Skip to content

Haverly Embraces New Role as Press Secretary

What’s it like being a new Capitol Hill press secretary?

“It’s going pretty well — a little bit like drinking from a fire hose,” Jordan Haverly said.

Haverly was appointed press secretary for Rep. John Shimkus, R-Ill., in February. With the benefit of a few months’ experience, he explained, “It’s busy. There’s always something happening, always stuff to watch — the news cycle never stops.”

Twitter, Facebook and other social media platforms have flipped the 24-hour news cycle into overdrive.

Haverly recalled working on the Hill when House Republicans were just starting to embrace new media after they lost their majority in 2006.

“We were in the minority then, so it was a great way to communicate when we couldn’t always capture the narrative in the mainstream media,” Haverly said. “We could communicate with people through other outlets and get our message out there.”

Haverly started working on the Hill as an intern in Shimkus’ office in 2006, the summer after his freshman year of college at American University. He hails from rural Pennsylvania, but joined the Illinois Republican’s office when he heard of an opening from a fraternity brother who had also interned with Shimkus.

As Haverly progressed through college, he stayed on at Shimkus’ office, becoming a staff assistant and a legislative correspondent by the time he graduated.

“I was definitely busy,” Haverly said. “I don’t know if I’d be able to do it now, but AU makes it a little bit easier because a lot of people have internships and jobs while they’re going to school there.”

American University was the only school Haverly applied to because he knew he wanted to come to Washington, D.C., and work for Congress. He was fascinated by politics at a young age and credits his politically active family for sparking his interest in government.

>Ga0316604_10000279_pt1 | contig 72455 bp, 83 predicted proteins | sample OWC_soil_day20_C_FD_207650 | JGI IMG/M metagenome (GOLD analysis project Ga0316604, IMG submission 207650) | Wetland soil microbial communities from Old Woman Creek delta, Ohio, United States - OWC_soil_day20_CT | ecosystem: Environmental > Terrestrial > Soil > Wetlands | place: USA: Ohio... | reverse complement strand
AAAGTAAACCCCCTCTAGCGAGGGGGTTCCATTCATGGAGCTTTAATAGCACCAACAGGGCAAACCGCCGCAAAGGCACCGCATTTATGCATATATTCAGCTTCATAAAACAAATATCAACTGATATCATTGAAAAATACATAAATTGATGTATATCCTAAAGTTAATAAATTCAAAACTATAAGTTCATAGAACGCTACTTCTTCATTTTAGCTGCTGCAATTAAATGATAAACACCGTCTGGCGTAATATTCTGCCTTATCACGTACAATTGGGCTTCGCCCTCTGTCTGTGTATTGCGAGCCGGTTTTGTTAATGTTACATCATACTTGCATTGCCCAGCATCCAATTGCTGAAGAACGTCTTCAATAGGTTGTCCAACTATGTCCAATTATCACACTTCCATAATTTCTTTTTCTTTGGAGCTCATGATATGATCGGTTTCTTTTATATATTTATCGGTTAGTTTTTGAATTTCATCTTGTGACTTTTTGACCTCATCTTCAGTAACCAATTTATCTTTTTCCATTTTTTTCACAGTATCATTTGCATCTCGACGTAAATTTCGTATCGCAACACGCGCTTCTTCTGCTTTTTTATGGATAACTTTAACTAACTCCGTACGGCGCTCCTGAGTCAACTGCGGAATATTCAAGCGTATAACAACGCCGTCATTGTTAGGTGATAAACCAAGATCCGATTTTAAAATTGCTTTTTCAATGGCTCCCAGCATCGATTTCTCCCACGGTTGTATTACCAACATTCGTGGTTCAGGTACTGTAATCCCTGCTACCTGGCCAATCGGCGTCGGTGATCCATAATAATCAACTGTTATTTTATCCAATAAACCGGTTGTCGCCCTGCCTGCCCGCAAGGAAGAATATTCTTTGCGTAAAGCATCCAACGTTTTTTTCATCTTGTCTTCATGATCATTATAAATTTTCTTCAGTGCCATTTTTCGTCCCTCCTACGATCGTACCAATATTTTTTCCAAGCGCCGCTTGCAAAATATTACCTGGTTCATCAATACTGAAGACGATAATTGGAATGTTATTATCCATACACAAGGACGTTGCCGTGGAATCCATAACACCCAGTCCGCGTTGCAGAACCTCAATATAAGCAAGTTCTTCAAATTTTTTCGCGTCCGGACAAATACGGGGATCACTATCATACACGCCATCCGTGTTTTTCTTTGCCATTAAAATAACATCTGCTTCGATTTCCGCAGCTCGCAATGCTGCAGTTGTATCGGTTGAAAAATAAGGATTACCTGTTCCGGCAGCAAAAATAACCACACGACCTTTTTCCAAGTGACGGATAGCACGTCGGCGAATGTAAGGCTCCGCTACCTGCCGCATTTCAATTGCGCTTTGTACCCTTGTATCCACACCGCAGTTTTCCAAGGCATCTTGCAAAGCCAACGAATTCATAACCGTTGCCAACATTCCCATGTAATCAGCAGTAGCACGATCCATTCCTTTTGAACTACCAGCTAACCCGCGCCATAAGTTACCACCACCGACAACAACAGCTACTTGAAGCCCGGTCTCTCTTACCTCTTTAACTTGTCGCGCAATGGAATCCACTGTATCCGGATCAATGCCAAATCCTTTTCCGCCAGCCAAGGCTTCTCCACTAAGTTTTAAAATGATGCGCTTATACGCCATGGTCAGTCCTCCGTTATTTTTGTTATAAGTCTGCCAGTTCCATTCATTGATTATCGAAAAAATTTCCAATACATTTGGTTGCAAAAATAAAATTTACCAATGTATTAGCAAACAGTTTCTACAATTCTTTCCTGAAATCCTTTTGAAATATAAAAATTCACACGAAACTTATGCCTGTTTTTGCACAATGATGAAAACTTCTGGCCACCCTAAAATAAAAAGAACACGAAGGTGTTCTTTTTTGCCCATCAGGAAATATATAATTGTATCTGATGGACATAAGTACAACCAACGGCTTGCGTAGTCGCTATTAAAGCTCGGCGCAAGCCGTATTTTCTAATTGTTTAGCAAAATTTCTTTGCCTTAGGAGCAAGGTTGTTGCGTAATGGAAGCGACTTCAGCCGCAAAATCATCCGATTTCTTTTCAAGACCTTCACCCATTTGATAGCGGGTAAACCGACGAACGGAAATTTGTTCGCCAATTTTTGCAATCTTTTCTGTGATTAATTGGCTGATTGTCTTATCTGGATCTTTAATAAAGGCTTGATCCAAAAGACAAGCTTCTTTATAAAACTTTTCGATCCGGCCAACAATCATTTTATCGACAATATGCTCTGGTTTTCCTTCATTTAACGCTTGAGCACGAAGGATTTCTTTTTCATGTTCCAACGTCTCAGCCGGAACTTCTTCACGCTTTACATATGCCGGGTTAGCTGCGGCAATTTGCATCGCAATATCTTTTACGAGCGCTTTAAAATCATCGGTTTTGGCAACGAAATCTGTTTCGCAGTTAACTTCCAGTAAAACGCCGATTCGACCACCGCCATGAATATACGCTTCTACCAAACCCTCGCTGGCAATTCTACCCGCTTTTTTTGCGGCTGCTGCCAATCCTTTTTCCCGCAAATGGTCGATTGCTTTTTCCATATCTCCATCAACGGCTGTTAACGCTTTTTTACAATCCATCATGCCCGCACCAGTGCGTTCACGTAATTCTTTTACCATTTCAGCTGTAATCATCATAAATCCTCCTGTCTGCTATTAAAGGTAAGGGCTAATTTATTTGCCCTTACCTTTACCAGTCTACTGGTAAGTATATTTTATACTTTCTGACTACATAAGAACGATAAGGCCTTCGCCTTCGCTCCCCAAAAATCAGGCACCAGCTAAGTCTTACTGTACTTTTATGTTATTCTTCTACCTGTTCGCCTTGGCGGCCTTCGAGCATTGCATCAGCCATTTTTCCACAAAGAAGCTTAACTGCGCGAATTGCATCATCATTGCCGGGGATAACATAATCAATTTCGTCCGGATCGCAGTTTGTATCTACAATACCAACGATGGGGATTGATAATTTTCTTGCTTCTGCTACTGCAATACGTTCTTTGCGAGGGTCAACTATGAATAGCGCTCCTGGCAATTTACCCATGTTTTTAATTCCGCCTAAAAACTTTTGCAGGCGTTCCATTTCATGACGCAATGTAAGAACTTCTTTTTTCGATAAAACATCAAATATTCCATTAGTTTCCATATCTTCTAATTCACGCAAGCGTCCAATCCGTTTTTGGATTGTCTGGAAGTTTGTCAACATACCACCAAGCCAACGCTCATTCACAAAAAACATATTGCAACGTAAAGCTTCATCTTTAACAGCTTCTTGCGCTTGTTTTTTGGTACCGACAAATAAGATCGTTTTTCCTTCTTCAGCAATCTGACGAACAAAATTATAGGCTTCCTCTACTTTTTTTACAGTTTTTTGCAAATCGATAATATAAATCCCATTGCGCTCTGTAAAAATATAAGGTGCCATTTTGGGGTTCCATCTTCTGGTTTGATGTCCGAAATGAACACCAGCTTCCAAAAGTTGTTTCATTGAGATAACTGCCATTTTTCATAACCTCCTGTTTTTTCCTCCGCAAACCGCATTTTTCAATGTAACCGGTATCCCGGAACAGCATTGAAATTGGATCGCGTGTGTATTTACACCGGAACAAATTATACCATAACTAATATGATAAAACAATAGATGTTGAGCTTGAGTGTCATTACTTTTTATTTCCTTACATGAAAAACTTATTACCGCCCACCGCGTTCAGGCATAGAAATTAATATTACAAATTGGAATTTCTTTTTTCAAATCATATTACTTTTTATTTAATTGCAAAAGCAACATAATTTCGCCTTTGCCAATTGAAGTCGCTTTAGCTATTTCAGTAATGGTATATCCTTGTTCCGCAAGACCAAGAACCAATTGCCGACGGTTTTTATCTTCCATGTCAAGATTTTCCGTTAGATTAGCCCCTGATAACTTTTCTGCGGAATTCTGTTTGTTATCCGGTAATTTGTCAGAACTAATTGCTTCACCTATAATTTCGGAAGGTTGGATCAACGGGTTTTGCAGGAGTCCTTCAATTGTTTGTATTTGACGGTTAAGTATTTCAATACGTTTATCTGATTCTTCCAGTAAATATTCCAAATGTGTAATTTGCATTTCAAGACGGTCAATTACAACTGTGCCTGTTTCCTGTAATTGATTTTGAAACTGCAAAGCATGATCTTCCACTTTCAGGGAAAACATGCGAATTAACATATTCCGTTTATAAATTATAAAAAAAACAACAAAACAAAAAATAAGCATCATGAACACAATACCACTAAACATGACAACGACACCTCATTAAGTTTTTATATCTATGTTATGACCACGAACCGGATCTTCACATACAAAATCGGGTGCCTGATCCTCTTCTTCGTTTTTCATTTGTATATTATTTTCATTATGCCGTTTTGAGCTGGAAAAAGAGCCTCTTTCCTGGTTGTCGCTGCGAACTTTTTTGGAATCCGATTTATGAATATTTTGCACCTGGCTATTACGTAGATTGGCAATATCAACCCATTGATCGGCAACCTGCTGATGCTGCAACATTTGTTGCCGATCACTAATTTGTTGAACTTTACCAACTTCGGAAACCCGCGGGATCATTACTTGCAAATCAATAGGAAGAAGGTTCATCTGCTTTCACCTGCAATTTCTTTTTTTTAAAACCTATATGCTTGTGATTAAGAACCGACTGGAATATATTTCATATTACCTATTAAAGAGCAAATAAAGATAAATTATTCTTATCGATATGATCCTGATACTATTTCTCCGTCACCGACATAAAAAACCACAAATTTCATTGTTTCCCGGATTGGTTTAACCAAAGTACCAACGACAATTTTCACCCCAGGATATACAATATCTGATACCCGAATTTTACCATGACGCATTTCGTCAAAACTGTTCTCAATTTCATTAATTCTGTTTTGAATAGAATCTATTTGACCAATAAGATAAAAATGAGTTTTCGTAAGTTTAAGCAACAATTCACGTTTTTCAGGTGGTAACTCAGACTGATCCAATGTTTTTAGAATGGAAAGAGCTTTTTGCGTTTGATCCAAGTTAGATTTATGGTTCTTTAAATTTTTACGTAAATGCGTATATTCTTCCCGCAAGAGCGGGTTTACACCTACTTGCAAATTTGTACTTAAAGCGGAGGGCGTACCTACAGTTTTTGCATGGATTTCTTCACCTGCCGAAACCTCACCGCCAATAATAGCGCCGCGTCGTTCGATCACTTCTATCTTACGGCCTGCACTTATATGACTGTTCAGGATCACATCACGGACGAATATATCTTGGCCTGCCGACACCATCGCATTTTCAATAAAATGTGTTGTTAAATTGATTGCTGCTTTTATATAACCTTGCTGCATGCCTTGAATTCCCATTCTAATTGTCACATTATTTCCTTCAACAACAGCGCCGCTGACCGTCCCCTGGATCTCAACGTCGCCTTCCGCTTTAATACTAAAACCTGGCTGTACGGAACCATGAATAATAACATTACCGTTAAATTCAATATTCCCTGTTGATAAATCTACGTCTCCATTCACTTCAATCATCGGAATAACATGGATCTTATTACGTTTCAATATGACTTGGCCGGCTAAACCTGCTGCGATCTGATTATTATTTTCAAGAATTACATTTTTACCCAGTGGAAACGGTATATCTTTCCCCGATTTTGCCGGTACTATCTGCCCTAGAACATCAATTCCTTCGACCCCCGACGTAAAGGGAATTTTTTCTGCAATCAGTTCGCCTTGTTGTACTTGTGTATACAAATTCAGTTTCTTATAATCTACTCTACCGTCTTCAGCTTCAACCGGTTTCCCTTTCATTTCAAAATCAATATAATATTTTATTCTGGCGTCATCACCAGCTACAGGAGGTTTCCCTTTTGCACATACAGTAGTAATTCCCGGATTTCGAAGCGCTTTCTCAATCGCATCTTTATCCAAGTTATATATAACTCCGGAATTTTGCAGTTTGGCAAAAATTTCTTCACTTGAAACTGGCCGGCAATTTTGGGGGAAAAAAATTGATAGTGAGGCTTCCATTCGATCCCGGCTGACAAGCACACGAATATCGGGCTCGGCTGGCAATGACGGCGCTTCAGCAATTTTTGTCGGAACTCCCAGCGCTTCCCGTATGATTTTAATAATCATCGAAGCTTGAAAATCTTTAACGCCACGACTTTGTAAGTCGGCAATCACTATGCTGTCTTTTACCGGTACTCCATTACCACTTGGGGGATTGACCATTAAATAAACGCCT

Haverly’s mother is their home county’s chief tax assessor and has been involved in local politics throughout Haverly’s life.

“My mother had me walking in parades before I could really even walk. She’d carry me,” he said.

After graduating from American, Haverly became a scheduler in Shimkus’ office and discovered that he enjoyed delving into a wide variety of issues, which led him to the press side; he eventually made his way up to deputy press secretary.

In 2012, Haverly left the Hill for a short time to work as a senior online analyst for New Media Strategies. “I thought that was the next step at the time,” he said.

While he appreciated gaining a new perspective in the private sector, Haverly said he missed the pace and culture of working on the Hill. So, he leaped at the chance to return, this time as digital media director for the Financial Services Committee before ultimately coming back to Shimkus’ office.

“There’s so much opportunity to do great things here and to really — as idealistic as it sounds — to make the world a better place,” Haverly said.

That’s not to mention the added bonus of working in the same building as his fiancee, Tiffany McGuffee, communications director for Rep. Phil Roe, R-Tenn. The couple met when they were both staff assistants on the Hill and will be married at the Capitol Hill Club this August. They live on the Hill and enjoy frequenting the restaurants on Barracks Row.

Haverly said he plans to stay in Washington for a while, since he is working at his dream job. He said having patience helped him rise through the ranks of staffers from intern to press secretary.

“You’ve got to put in the time, pay your dues,” said Haverly, “and it’s worth it in the end.”

Send news of hires and promotions on Capitol Hill to

Recent Stories

Biden pick for Social Security chief OK’d by Senate panel

Capitol Lens | Air apparent

Fund for developing nations headlines global climate conference

Hunter Biden agrees to testify at panel hearing, but not closed-door deposition

Roy urges Johnson to reject appropriations ‘side deals’

Capitol Ink | Mistaken identity